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A Journal on Surgery

Indexed/Abstracted in: EMBASE, Scopus, Emerging Sources Citation Index

Frequency: Bi-Monthly

ISSN 0394-9508

Online ISSN 1827-1782


Chirurgia 2005 August;18(4):153-6


Clinical and endoscopic features of metastatic tumors to the stomach

De Palma G. D., Rega M., Patrone F., Ciamarra P., Persico M., Noceroni L., Simeoli I., Pilone V., Di Marino M., Persico G.

Aim. The stomach is an unusual site for metastasis. Information on gastric metastases is generally limited to single case reports. In the current study we evaluated the clinical and endoscopic patterns in a large series of patients with metastatic tumors in the stomach.
Methods. A total of 64 patients with gastric metastases from solid malignant tumors were retrospectively examined between 1990 and 2003. The clinicopathological findings were reviewed along with tumor characteristics such as endoscopic pattern, locations, size and origin of the primary sites.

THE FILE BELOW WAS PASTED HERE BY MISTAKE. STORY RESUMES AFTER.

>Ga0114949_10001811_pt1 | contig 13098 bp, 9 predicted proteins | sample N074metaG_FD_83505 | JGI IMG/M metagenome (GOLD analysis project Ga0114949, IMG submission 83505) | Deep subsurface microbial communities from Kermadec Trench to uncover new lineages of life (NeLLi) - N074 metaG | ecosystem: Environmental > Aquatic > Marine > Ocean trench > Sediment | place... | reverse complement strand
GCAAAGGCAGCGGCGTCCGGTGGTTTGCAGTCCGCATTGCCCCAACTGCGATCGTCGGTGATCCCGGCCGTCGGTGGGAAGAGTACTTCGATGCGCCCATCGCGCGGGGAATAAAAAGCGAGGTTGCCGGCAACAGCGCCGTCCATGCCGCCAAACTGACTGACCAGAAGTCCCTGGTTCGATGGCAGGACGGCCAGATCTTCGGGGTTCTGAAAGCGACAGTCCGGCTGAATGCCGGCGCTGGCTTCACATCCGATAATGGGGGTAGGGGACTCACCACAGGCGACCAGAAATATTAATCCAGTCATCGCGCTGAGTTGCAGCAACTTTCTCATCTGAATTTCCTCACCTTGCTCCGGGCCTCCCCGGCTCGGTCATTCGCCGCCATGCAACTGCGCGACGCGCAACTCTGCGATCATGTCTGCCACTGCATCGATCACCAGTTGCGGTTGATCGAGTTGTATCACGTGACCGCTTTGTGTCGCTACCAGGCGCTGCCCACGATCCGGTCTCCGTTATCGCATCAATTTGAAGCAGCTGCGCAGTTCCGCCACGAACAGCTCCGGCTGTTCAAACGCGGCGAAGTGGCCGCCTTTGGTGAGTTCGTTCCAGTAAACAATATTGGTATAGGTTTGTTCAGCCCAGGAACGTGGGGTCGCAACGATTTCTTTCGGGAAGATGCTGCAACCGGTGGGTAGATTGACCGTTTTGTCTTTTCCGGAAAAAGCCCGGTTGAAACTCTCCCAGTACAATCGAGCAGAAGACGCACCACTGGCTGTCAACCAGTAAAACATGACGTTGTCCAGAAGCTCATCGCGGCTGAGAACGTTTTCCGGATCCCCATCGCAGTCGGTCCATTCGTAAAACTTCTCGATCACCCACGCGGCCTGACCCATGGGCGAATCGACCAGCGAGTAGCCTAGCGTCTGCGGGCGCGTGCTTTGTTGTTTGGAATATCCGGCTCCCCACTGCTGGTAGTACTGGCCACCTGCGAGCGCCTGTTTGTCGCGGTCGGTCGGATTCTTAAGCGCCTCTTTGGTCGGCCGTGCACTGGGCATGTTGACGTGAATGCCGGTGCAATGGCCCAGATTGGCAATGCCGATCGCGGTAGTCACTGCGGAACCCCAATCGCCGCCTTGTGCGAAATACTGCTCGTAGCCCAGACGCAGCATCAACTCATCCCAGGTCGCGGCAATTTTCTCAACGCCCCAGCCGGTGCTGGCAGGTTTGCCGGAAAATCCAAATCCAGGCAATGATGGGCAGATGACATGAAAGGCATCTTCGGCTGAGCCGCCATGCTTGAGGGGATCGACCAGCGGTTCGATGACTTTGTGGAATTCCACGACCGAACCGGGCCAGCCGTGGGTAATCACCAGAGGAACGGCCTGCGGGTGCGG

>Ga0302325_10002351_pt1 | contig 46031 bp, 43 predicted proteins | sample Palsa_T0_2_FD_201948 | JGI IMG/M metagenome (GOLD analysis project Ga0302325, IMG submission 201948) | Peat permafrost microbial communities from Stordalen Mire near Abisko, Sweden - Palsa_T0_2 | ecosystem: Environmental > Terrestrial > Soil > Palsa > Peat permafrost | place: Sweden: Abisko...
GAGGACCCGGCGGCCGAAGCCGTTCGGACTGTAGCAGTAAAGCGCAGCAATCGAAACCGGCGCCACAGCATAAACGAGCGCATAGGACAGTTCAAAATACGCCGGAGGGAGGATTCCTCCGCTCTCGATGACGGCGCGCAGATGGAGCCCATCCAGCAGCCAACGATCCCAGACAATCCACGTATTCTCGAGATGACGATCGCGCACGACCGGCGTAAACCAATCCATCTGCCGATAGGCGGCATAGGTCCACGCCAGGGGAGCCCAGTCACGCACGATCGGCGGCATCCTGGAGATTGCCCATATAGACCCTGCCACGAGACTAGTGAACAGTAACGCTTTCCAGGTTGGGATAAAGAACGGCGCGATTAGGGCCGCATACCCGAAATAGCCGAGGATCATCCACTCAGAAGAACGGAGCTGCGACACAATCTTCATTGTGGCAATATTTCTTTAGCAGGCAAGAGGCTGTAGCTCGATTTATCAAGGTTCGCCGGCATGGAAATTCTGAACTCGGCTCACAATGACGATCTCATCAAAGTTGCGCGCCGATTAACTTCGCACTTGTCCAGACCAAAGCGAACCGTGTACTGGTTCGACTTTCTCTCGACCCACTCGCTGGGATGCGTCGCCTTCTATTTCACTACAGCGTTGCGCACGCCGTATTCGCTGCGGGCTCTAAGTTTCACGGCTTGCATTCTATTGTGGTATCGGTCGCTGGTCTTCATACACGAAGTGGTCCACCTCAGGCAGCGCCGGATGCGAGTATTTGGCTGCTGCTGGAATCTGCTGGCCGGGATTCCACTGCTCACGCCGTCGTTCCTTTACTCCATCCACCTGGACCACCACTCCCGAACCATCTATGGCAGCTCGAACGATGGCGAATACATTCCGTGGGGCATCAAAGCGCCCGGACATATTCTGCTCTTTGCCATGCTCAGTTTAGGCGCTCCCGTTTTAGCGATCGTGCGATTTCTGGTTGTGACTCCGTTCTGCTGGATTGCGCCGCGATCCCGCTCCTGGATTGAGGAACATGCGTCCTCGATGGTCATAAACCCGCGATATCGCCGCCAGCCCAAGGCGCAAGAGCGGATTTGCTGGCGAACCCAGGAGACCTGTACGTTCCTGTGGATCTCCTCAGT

Results. Common indications for endoscopy were anemia, bleeding and epigastric pain. Metastases presented as solitary (62.5%) or multiple (37.5%) and were mainly located in the middle or upper third of stomach. Breast and lung and cancer and malignant melanoma were the main primary sites.
Conclusion. As the prognosis for cancer patients has been improving gradually, gastrointestinal metastases will be encountered more often. Endoscopic examinations should be conducted carefully in patients with malignancies, and endoscopic biopsies and information on the patient¹s clinical history is useful for correct diagnosis of gastric metastases.

language: English


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